It is a defense to the offense charged that the defendant’s conduct was legally justified. The law recognizes the “choice of evils” defense, also referred to as the “necessity” defense.

The “choice of evils” defense justifies the defendant’s conduct if the defendant reasonably believes such conduct is necessary to avoid an imminent harm or evil to [himself/herself] [another person]. The conduct is justifiable if the harm or evil sought to be avoided by such conduct is greater than that sought to be prevented by the law defining the offense charged.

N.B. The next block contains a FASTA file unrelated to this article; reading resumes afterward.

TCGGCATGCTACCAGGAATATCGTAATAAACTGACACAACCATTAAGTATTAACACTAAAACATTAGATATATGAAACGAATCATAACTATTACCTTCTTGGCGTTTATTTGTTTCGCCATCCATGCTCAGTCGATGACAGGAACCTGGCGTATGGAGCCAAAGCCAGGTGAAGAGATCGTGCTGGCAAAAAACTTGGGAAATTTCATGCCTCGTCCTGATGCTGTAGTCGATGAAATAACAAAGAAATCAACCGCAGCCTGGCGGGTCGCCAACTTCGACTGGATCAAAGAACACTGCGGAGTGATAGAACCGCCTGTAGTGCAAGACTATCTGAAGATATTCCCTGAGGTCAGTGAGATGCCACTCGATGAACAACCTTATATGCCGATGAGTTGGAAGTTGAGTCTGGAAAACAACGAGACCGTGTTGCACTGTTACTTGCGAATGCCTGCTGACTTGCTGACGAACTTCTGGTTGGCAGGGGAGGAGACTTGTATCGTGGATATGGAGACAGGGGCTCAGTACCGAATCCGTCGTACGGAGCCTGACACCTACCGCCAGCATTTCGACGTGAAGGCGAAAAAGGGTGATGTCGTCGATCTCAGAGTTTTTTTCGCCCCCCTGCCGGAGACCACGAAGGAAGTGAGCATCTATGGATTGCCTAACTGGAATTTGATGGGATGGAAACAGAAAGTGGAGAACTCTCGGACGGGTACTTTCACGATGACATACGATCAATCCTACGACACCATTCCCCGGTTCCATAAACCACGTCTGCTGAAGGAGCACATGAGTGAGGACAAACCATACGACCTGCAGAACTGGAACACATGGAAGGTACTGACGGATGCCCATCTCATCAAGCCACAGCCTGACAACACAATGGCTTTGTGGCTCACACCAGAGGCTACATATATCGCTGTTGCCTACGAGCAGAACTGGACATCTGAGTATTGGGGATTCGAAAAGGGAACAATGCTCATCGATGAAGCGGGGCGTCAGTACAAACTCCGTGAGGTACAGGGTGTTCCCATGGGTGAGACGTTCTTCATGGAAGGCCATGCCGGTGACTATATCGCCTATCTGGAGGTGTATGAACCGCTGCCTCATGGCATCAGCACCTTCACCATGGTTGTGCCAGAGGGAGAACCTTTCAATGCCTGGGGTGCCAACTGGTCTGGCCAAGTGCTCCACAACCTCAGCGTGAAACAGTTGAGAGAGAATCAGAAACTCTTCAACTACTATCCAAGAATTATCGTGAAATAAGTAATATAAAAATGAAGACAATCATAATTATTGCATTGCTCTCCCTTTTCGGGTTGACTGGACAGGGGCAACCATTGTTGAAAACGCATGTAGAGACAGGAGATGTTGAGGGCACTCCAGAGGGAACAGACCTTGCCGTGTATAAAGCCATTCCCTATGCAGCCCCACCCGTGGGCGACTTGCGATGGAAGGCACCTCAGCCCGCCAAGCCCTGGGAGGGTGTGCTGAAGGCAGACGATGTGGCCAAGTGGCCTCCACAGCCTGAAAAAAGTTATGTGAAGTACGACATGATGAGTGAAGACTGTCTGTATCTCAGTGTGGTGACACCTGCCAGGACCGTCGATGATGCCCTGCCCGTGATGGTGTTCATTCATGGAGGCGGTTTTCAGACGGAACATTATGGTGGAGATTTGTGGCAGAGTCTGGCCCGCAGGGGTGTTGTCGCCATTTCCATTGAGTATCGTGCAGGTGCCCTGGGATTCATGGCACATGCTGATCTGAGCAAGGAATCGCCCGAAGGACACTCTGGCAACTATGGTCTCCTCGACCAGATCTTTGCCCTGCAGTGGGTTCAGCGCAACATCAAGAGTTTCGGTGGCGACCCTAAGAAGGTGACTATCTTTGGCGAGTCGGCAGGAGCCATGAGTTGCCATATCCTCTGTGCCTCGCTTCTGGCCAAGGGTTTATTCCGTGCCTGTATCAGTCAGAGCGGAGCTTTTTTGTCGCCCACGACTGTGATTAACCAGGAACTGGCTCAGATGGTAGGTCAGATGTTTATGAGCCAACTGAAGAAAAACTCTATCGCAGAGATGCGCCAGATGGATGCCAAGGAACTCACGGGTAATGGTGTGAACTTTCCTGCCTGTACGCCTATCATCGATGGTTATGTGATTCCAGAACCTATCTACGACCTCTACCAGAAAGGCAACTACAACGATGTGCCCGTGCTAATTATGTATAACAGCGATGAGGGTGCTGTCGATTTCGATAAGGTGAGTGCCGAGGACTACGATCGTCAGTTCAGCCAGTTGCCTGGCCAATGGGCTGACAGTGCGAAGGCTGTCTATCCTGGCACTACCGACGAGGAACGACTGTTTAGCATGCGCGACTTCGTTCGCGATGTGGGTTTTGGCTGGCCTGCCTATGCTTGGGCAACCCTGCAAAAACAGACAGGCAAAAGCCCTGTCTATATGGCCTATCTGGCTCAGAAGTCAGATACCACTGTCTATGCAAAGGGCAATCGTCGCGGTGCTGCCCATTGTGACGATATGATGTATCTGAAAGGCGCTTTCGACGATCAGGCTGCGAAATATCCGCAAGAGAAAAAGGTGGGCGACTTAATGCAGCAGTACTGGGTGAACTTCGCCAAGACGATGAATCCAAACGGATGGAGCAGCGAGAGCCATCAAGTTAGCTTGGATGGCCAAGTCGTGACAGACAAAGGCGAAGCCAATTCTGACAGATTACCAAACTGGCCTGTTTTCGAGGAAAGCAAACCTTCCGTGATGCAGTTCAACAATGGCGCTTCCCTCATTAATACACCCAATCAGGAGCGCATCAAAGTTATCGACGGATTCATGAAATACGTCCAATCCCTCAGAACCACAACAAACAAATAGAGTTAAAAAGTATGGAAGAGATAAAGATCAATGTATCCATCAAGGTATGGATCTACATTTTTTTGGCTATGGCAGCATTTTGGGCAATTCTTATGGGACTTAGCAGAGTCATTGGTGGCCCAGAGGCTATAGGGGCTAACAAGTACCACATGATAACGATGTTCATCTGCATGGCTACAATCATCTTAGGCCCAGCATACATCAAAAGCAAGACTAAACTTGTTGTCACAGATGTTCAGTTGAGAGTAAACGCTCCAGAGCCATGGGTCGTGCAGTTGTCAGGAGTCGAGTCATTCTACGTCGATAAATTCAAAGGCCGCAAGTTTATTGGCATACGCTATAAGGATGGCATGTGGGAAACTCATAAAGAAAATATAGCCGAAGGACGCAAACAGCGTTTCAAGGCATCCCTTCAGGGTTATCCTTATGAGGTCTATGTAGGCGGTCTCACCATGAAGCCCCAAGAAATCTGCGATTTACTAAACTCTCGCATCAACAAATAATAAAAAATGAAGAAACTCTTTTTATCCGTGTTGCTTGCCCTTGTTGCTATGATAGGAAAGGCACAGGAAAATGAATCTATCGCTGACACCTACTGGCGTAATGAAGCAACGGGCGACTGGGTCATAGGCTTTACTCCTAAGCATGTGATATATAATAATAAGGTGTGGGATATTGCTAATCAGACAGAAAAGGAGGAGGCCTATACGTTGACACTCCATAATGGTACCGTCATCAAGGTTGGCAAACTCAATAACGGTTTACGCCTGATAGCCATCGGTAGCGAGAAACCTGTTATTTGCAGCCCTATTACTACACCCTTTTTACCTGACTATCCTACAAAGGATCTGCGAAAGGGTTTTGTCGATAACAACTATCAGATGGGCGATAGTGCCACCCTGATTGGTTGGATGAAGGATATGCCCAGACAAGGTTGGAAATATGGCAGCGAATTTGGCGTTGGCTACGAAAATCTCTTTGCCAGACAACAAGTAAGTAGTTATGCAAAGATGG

If the prosecution has not proved beyond a reasonable doubt that the defendant’s conduct was not legally justified by the “choice of evils” defense, then you must find the defendant not guilty of (offense). If the prosecution has done so, then you must find that the “choice of evils” defense does not apply.

[If you find that the defendant was reckless or negligent in bringing about the situation requiring a choice of harms or evils or in appraising the necessity for his/her conduct, the justification afforded by this defense is unavailable as a defense to the offense of (any offense for which the requisite state of mind is either recklessly or negligently).]

H.R.S. §703-302